Revisiting Molten Salt Reactors

Molten-salt reactors could potentially provide carbon-free nuclear power with less radioactive waste and for a more affordable price. But the technology is not without its complications.

One of the starkest drawbacks to nuclear energy is radioactive waste. Molten-salt reactors (MSRs), a class of next-generation nuclear technologies, may offer a route to provide power more sustainably and with less waste than traditional reactors. As it stands, MSRs face considerable development challenges, but there is growing interest from investors to find innovative solutions. Recently, the Department of Energy granted $36 million to various institutions for research in curbing waste specifically from advanced nuclear reactors. Moreover, the past decade has seen a flurry of accelerations, from MSR development by China to the emergence of Bill Gates’ TerraPower corporation.

Physicists suggested that MSRs might be hypothetically feasible soon after the harnessing of nuclear power, with subsequent research undertaken primarily by Oak Ridge National Laboratory. The project ran into technical difficulties and since other reactor designs were successful, research was largely halted after a decade. The technology differs from a traditional, light-water reactor (LWR) by stimulating the nuclear reactions within a pool of molten salt, as the name suggests. This medium, which can be as commonplace as normal table salt, allows for the reaction to take place at very low pressures, unlike LWRs. By operating just over atmospheric pressure, MSRs would substantially reduce the risk of meltdown often caused by breaches in system pressure. With lower demands on pressure control and meltdown mitigation, MSRs are garnering hype as affordable nuclear, unlike conventional nuclear plants with price tags in the billions.

For all the excitement surrounding MSRs, there remain real challenges that need to be addressed. In discussions surrounding nuclear power, a common concern expressed is about the release of contaminants into the environment. While studies have shown that MSRs can be useful in facilitating reactions that produce less overall waste, they also create far higher levels of certain radioisotopes that are much trickier to contain than in an LWR. Xenon-137, in particular, is bred in far greater quantities than in LWRs and because xenon is chemically inert, it is difficult to capture, an undesirable attribute for radioactive material. Furthermore, one of the key fail-safes incorporated into MSR designs are small “freeze-plugs” on the bottom of the reactor pool that are meant to melt should the salt get too hot. The fluid would then fall into a secure chamber where the reaction would be interrupted automatically to prevent infrastructural damage. The catch is that no such plugs that would fully guarantee this result have been demonstrated to be adequately reliable. Without self-regulating freeze-plugs, MSRs may actually be quite dangerous. But with them, MSRs could revolutionize nuclear safety.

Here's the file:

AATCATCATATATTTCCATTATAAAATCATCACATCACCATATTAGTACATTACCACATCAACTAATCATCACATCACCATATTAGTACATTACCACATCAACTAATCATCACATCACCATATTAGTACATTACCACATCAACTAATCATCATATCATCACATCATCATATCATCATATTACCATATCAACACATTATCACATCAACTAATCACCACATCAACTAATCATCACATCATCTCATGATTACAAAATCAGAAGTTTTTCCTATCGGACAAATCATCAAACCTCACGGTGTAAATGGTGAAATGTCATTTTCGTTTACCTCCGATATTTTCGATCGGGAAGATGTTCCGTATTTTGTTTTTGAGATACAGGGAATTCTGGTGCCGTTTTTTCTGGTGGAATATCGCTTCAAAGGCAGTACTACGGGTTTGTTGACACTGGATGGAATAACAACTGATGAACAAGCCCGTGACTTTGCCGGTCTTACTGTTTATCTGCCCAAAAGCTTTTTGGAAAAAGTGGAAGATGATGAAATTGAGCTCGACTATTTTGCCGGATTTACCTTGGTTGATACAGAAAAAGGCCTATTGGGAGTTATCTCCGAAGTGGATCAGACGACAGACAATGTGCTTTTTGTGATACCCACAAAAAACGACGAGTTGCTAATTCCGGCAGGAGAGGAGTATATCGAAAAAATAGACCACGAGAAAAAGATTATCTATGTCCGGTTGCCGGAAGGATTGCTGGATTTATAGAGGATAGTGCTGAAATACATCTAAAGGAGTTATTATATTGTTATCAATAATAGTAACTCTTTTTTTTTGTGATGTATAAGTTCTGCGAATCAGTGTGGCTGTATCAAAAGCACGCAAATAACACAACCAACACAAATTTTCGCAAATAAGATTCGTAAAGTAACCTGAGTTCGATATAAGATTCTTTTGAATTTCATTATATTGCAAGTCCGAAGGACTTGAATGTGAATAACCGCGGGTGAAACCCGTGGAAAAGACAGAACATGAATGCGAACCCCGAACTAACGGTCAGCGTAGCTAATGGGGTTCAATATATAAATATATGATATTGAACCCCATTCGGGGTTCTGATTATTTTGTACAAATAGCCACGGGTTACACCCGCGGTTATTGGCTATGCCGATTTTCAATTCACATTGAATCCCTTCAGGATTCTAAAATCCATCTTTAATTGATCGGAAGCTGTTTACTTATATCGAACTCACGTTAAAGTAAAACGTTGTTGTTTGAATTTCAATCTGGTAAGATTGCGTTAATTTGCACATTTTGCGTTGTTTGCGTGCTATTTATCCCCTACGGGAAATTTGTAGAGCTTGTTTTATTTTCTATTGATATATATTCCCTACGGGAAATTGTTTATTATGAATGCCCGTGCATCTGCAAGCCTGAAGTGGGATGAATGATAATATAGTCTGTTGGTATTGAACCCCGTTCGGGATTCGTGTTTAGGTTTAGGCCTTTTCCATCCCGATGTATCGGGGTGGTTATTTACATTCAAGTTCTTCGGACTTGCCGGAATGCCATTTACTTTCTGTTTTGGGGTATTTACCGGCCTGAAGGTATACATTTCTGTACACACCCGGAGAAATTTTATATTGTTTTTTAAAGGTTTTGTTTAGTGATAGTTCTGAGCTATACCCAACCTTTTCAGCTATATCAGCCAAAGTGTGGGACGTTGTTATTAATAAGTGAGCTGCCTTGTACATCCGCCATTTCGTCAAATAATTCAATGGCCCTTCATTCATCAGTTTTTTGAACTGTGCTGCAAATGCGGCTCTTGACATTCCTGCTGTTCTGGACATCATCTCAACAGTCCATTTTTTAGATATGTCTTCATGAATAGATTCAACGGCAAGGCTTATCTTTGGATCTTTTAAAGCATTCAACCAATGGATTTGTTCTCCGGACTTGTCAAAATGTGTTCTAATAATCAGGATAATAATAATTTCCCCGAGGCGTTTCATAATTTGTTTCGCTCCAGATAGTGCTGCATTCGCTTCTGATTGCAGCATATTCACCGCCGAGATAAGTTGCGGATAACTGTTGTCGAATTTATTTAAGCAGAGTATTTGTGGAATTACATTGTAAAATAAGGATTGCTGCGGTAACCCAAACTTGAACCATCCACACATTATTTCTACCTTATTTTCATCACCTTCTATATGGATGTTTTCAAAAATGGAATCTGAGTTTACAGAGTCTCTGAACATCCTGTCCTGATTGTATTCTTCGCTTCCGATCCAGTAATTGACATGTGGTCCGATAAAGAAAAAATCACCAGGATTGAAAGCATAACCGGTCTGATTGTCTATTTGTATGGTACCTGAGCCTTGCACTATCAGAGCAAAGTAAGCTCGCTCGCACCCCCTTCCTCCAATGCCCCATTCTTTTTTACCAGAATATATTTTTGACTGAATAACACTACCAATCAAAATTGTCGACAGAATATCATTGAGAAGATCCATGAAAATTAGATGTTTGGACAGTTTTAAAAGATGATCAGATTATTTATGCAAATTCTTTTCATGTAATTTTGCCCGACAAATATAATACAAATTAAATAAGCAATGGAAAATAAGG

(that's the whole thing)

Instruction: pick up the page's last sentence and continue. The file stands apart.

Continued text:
Despite those hurdles, the key policy takeaway should not be to shy away from MSRs, but to seriously invest in research and development to surmount challenges under strict safety standards. Oak Ridge concluded its MSR program over fifty years ago but since then, our technological capabilities and need for low-carbon energy have multiplied. Although the implementation of MSR power plants may yet be decades away, as our society undergoes a broad electrification to achieve carbon reduction goals, demands for robust, reliable energy will only increase. Offering to operate with lower costs, commercial MSRs could meaningfully democratize nuclear power, all the while curtailing waste. MSRs are not yet technically viable and may never be if scientists cannot figure out how to resolve such issues as freeze-plug design and xenon capture. These obstacles demand concerted attention and aggressive funding from the public and private sectors to give this reemerging nuclear pathway the chance to prove its worth and supercharge our future.

This insight is a part of our Undergraduate Seminar Fellows’ Student Blog Series. Learn more about the Undergraduate Climate and Energy Seminar.

Eitan Weinstein

Undergraduate Seminar Fellow
Eitan Weinstein is an undergraduate student in the College of Arts and Sciences majoring in physics. Weinstein is also a 2022 Undergraduate Student Fellow.